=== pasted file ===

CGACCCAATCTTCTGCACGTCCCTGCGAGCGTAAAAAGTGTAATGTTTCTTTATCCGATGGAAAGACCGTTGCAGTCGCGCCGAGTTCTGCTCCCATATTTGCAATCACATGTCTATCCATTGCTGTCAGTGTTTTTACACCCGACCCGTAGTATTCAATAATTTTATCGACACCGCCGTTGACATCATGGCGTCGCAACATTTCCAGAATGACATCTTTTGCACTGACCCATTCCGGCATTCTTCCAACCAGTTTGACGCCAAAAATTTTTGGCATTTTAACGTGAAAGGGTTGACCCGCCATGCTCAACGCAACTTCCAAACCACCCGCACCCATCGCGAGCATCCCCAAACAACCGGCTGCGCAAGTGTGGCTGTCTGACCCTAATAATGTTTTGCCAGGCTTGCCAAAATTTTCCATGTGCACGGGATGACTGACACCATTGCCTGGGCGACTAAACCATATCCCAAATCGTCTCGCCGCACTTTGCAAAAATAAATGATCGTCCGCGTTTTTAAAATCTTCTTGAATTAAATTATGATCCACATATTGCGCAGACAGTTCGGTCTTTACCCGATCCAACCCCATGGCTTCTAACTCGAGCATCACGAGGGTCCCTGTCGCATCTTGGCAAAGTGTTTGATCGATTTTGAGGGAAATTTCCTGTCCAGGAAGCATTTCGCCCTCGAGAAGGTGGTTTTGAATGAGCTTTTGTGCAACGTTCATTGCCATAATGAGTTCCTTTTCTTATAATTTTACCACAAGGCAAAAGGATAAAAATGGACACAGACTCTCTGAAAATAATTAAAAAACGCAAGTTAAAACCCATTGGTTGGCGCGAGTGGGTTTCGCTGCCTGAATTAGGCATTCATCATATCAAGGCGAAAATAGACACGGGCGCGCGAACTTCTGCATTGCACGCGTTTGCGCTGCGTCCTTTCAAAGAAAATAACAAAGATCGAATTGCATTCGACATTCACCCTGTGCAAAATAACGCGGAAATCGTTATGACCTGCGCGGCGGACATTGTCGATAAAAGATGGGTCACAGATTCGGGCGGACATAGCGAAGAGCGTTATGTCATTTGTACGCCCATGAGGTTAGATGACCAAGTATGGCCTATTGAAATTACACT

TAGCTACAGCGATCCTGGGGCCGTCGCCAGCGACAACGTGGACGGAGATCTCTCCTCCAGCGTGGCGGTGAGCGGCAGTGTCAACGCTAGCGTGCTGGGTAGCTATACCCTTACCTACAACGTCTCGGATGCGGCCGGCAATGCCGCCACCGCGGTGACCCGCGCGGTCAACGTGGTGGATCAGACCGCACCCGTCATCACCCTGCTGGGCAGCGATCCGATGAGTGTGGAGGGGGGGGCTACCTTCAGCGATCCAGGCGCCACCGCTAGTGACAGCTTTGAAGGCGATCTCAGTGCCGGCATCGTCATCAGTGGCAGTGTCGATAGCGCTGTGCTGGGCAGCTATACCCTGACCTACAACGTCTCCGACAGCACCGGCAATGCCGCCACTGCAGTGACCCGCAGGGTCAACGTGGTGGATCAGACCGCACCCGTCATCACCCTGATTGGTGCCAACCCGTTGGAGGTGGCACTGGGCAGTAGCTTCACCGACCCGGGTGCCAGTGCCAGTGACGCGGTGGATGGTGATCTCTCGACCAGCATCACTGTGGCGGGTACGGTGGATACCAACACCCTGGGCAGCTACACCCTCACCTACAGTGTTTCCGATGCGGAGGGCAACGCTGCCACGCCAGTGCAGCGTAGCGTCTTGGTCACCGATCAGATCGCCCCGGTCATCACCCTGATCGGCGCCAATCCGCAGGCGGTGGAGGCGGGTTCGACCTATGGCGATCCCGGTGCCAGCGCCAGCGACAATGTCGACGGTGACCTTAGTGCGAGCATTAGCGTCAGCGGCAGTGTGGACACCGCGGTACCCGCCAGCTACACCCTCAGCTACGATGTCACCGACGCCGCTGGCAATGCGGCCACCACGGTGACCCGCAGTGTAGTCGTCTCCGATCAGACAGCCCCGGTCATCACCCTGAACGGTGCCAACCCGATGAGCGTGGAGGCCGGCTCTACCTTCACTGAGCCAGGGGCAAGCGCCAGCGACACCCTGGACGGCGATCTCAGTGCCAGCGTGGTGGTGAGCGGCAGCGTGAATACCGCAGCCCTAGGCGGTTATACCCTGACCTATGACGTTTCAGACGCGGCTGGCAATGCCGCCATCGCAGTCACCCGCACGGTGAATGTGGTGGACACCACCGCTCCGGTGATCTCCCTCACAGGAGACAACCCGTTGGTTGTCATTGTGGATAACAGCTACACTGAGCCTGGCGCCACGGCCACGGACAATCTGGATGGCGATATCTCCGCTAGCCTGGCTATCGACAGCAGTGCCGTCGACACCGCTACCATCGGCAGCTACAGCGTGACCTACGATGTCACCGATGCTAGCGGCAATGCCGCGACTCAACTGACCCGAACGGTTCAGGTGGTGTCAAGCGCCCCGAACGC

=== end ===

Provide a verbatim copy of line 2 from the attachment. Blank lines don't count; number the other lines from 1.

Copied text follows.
TAGCTACAGCGATCCTGGGGCCGTCGCCAGCGACAACGTGGACGGAGATCTCTCCTCCAGCGTGGCGGTGAGCGGCAGTGTCAACGCTAGCGTGCTGGGTAGCTATACCCTTACCTACAACGTCTCGGATGCGGCCGGCAATGCCGCCACCGCGGTGACCCGCGCGGTCAACGTGGTGGATCAGACCGCACCCGTCATCACCCTGCTGGGCAGCGATCCGATGAGTGTGGAGGGGGGGGCTACCTTCAGCGATCCAGGCGCCACCGCTAGTGACAGCTTTGAAGGCGATCTCAGTGCCGGCATCGTCATCAGTGGCAGTGTCGATAGCGCTGTGCTGGGCAGCTATACCCTGACCTACAACGTCTCCGACAGCACCGGCAATGCCGCCACTGCAGTGACCCGCAGGGTCAACGTGGTGGATCAGACCGCACCCGTCATCACCCTGATTGGTGCCAACCCGTTGGAGGTGGCACTGGGCAGTAGCTTCACCGACCCGGGTGCCAGTGCCAGTGACGCGGTGGATGGTGATCTCTCGACCAGCATCACTGTGGCGGGTACGGTGGATACCAACACCCTGGGCAGCTACACCCTCACCTACAGTGTTTCCGATGCGGAGGGCAACGCTGCCACGCCAGTGCAGCGTAGCGTCTTGGTCACCGATCAGATCGCCCCGGTCATCACCCTGATCGGCGCCAATCCGCAGGCGGTGGAGGCGGGTTCGACCTATGGCGATCCCGGTGCCAGCGCCAGCGACAATGTCGACGGTGACCTTAGTGCGAGCATTAGCGTCAGCGGCAGTGTGGACACCGCGGTACCCGCCAGCTACACCCTCAGCTACGATGTCACCGACGCCGCTGGCAATGCGGCCACCACGGTGACCCGCAGTGTAGTCGTCTCCGATCAGACAGCCCCGGTCATCACCCTGAACGGTGCCAACCCGATGAGCGTGGAGGCCGGCTCTACCTTCACTGAGCCAGGGGCAAGCGCCAGCGACACCCTGGACGGCGATCTCAGTGCCAGCGTGGTGGTGAGCGGCAGCGTGAATACCGCAGCCCTAGGCGGTTATACCCTGACCTATGACGTTTCAGACGCGGCTGGCAATGCCGCCATCGCAGTCACCCGCACGGTGAATGTGGTGGACACCACCGCTCCGGTGATCTCCCTCACAGGAGACAACCCGTTGGTTGTCATTGTGGATAACAGCTACACTGAGCCTGGCGCCACGGCCACGGACAATCTGGATGGCGATATCTCCGCTAGCCTGGCTATCGACAGCAGTGCCGTCGACACCGCTACCATCGGCAGCTACAGCGTGACCTACGATGTCACCGATGCTAGCGGCAATGCCGCGACTCAACTGACCCGAACGGTTCAGGTGGTGTCAAGCGCCCCGAACGC